Infamous April Fools’ Day hoaxes through the years

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WASHINGTON -- Here is some background information about April Fools' Day and some of the most memorable pranks from throughout the years.

Some historians believe the April Fools' customs began in France, although no one knows for sure.

It might stem from a calendar change in 16th century France -- the moving of New Year's Day from April 1 to Jan. 1 when the Gregorian calendar was adopted.

People who continued to celebrate New Year's Day on April 1st rather than the new date of January 1st were referred to as "April fools" and others played tricks on them.

In France, April 1st is called "Poisson d'Avril."

French children fool their friends by taping a paper fish to their friends' backs.

When the "young fool" discovers this trick, the prankster yells "Poisson d'Avril!"

In Scotland, April Fools' lasts two days. Victims of pranks are called gowks (cuckoo birds). The second day is known as Taily Day, and pranks involving the backside are played. Supposedly, it is the origin of "kick me" signs.

In England and Canada, pranks are only played in the morning of April 1.

In the early 1950s, the BBC ran a "news" item about the spaghetti harvest in Switzerland.

In 1980, the BBC's overseas service said the legendary clock was getting an update. The joke did not go over well, and the BBC apologized. That hasn't stopped it from popping up again in the digital era, however.

Sports Illustrated ran a 14-page story by George Plimpton about a Mets pitching phenom named Sidd Finch in 1984.

The reclusive, skinny Finch has a 168 mph fastball (which he credits to meditations in Tibet) and a host of quirks including carrying a French horn at all times and wearing only one hiking boot while pitching.

Since 1986, news releases for the nonexistent New York City April Fools' Day Parade have been issued.

In 1996, Taco Bell ran a full-page ad in several major newspapers claiming it has purchased the Liberty Bell and is renaming it the "Taco Liberty Bell."

In the April 1, 1988, issue of USA Today, there was a full page ad announcing Burger King’s newest menu item, the Left­handed Whopper.

That’s right, finally a sandwich that caters to the southpaw crowd.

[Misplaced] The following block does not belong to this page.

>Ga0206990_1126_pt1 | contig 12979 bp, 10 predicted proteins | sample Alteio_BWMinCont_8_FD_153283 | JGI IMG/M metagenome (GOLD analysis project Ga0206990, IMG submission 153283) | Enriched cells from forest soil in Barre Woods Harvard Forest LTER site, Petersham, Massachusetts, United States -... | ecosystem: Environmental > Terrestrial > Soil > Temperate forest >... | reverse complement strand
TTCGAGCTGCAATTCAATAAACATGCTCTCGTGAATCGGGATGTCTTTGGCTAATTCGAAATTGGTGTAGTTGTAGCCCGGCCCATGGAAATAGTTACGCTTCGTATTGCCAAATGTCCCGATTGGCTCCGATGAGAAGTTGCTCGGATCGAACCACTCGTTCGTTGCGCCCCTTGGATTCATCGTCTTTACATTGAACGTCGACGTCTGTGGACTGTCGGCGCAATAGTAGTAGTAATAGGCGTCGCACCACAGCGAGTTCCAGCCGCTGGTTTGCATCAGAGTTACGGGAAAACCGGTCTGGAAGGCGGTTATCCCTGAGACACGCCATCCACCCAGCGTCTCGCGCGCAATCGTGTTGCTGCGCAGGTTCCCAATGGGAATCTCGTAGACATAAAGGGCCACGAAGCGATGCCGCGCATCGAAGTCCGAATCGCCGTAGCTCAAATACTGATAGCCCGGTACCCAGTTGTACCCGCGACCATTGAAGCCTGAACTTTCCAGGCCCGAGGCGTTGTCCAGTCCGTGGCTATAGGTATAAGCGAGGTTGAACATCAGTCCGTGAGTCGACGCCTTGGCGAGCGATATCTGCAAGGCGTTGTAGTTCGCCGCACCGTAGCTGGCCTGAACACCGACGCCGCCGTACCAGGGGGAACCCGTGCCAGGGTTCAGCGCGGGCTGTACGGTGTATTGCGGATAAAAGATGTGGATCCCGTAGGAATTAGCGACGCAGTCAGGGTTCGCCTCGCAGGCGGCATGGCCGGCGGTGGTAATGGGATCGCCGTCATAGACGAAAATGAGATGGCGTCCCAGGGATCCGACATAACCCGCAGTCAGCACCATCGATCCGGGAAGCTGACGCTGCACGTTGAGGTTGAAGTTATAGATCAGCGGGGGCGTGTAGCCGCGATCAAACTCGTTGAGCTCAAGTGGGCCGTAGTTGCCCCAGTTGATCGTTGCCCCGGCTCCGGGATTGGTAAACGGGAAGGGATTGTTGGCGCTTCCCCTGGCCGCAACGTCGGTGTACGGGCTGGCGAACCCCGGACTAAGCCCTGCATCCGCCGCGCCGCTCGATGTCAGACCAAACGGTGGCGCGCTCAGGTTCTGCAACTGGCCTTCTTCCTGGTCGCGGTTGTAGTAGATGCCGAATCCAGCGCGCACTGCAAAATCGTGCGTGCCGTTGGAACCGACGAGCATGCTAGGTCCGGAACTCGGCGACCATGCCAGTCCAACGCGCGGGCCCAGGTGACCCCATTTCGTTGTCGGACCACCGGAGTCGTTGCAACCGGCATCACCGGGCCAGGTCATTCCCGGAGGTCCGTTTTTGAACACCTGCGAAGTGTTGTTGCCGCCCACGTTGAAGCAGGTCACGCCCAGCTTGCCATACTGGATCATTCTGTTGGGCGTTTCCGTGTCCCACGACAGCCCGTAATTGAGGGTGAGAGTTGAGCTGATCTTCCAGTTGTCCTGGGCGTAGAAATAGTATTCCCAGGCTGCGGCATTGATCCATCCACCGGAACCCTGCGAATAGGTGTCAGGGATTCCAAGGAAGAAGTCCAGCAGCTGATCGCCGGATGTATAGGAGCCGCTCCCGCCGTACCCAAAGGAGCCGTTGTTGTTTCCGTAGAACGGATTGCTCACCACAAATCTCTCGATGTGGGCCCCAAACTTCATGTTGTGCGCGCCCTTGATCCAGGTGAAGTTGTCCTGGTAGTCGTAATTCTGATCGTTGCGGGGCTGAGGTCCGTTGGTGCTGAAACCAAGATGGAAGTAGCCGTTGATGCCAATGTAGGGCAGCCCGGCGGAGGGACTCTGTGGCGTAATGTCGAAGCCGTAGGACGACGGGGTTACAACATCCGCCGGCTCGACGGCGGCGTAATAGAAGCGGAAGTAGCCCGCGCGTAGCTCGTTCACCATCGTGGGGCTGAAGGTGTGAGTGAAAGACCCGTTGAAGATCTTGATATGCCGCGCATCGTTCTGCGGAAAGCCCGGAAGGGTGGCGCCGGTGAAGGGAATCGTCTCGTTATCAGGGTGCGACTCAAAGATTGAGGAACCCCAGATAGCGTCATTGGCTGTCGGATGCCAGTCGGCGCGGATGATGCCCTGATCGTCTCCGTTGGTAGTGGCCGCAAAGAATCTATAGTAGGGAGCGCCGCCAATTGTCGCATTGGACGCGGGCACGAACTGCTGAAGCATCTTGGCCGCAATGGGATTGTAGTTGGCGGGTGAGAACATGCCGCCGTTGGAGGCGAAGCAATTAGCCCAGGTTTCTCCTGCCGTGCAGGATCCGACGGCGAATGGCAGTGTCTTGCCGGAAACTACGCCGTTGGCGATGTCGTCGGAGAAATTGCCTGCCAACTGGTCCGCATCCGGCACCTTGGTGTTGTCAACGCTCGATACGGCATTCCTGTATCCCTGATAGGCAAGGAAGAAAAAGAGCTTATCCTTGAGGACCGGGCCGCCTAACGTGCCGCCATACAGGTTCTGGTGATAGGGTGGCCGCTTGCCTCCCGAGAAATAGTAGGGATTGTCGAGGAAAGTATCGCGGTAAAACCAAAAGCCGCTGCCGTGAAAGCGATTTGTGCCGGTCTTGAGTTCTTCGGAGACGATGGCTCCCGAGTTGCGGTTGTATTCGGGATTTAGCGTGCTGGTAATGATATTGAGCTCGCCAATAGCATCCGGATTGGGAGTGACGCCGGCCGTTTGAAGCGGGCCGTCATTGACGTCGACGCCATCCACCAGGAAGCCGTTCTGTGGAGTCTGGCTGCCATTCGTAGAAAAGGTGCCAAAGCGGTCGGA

The Left­handed Whopper had all of the same ingredients as the traditional Whopper, but the condiments and bun were rotated 180 degrees to the left to accommodate lefties everywhere.

Believe it or not, customers rejoiced and thousands of people showed up to Burger Kings to try out the new burger, some even requested their own “right­handed” versions.

In 2004, the National Public Radio show "All Things Considered" ran a story about the post offices' new "portable ZIP codes" program.

Based on people being able to keep their phone number even if they moved, the program was designed to represent "a citizen's place in the demographic, rather than geographic, landscape."

In 2008, the BBC ran a video clip of flying penguins as part of a story for its series "Miracles of Evolution." The presenter explains that the penguins escaped the cold, harsh Antarctic weather by flying to the tropical rain forests of South America.

In 2010, the National Republican Senatorial Committee released a parody web video celebrating President Barack Obama as "truly the greatest president ever" and that he has "kept all his promises."

In 2013, The Guardian announced the launch of its own augmented reality device, Guardian Goggles, which will "beam its journalism directly into the wearer's visual field, enabling users to see the world through the Guardian's eyes at all times."

And in 2016, Google introduced "Mic Drop," a Gmail feature that enables users to send emails with an animated gif depicting a minion dropping a microphone.

The prank went awry when people accidentally click on the button and unwittingly send business emails with the whimsical animation. The feature was removed after several hours of confusion.

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